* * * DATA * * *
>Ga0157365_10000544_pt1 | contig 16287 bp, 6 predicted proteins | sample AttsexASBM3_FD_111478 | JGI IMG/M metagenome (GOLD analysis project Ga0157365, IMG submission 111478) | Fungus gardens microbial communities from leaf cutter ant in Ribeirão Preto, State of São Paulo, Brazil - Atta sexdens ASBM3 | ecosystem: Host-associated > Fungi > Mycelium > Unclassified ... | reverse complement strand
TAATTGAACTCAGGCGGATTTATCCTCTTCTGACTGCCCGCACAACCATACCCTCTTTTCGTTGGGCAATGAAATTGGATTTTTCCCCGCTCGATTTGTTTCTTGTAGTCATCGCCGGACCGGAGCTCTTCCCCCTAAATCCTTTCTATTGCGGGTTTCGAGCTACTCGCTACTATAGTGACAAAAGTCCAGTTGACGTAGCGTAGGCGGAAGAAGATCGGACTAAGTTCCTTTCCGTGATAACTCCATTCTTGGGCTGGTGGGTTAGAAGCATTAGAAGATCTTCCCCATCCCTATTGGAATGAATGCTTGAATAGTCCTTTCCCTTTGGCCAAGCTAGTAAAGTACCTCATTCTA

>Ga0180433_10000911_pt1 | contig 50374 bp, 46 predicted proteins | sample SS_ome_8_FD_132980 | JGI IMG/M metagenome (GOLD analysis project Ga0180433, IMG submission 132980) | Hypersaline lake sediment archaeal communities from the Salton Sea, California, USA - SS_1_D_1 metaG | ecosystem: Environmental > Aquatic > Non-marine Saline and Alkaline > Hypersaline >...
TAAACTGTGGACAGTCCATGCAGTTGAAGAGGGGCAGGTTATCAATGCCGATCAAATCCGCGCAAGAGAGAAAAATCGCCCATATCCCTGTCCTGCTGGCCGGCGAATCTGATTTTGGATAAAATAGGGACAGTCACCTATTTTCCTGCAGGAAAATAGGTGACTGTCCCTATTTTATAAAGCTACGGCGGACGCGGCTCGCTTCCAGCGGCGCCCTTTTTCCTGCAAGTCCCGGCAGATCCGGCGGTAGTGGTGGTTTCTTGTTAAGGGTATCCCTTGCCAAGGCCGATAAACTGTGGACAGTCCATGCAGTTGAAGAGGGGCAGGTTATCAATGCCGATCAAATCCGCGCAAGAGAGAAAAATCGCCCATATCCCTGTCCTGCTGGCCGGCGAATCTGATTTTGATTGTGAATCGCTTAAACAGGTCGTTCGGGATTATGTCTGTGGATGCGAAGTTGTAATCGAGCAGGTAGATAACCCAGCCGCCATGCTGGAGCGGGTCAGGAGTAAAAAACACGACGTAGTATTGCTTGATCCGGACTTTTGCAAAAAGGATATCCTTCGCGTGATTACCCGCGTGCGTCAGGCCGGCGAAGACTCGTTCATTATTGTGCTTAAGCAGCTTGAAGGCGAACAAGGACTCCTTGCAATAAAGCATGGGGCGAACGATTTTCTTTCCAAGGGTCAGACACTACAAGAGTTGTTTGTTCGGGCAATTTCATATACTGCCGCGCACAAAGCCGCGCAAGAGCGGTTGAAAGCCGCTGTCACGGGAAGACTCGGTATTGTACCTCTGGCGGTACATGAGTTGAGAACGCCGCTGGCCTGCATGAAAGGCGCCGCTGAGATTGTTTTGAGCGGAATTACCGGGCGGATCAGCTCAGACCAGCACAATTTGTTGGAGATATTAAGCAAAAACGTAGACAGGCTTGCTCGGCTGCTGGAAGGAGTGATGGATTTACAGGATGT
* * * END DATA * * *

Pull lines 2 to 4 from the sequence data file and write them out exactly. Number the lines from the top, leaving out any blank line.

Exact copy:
TAATTGAACTCAGGCGGATTTATCCTCTTCTGACTGCCCGCACAACCATACCCTCTTTTCGTTGGGCAATGAAATTGGATTTTTCCCCGCTCGATTTGTTTCTTGTAGTCATCGCCGGACCGGAGCTCTTCCCCCTAAATCCTTTCTATTGCGGGTTTCGAGCTACTCGCTACTATAGTGACAAAAGTCCAGTTGACGTAGCGTAGGCGGAAGAAGATCGGACTAAGTTCCTTTCCGTGATAACTCCATTCTTGGGCTGGTGGGTTAGAAGCATTAGAAGATCTTCCCCATCCCTATTGGAATGAATGCTTGAATAGTCCTTTCCCTTTGGCCAAGCTAGTAAAGTACCTCATTCTA

>Ga0180433_10000911_pt1 | contig 50374 bp, 46 predicted proteins | sample SS_ome_8_FD_132980 | JGI IMG/M metagenome (GOLD analysis project Ga0180433, IMG submission 132980) | Hypersaline lake sediment archaeal communities from the Salton Sea, California, USA - SS_1_D_1 metaG | ecosystem: Environmental > Aquatic > Non-marine Saline and Alkaline > Hypersaline >...
TAAACTGTGGACAGTCCATGCAGTTGAAGAGGGGCAGGTTATCAATGCCGATCAAATCCGCGCAAGAGAGAAAAATCGCCCATATCCCTGTCCTGCTGGCCGGCGAATCTGATTTTGGATAAAATAGGGACAGTCACCTATTTTCCTGCAGGAAAATAGGTGACTGTCCCTATTTTATAAAGCTACGGCGGACGCGGCTCGCTTCCAGCGGCGCCCTTTTTCCTGCAAGTCCCGGCAGATCCGGCGGTAGTGGTGGTTTCTTGTTAAGGGTATCCCTTGCCAAGGCCGATAAACTGTGGACAGTCCATGCAGTTGAAGAGGGGCAGGTTATCAATGCCGATCAAATCCGCGCAAGAGAGAAAAATCGCCCATATCCCTGTCCTGCTGGCCGGCGAATCTGATTTTGATTGTGAATCGCTTAAACAGGTCGTTCGGGATTATGTCTGTGGATGCGAAGTTGTAATCGAGCAGGTAGATAACCCAGCCGCCATGCTGGAGCGGGTCAGGAGTAAAAAACACGACGTAGTATTGCTTGATCCGGACTTTTGCAAAAAGGATATCCTTCGCGTGATTACCCGCGTGCGTCAGGCCGGCGAAGACTCGTTCATTATTGTGCTTAAGCAGCTTGAAGGCGAACAAGGACTCCTTGCAATAAAGCATGGGGCGAACGATTTTCTTTCCAAGGGTCAGACACTACAAGAGTTGTTTGTTCGGGCAATTTCATATACTGCCGCGCACAAAGCCGCGCAAGAGCGGTTGAAAGCCGCTGTCACGGGAAGACTCGGTATTGTACCTCTGGCGGTACATGAGTTGAGAACGCCGCTGGCCTGCATGAAAGGCGCCGCTGAGATTGTTTTGAGCGGAATTACCGGGCGGATCAGCTCAGACCAGCACAATTTGTTGGAGATATTAAGCAAAAACGTAGACAGGCTTGCTCGGCTGCTGGAAGGAGTGATGGATTTACAGGATGT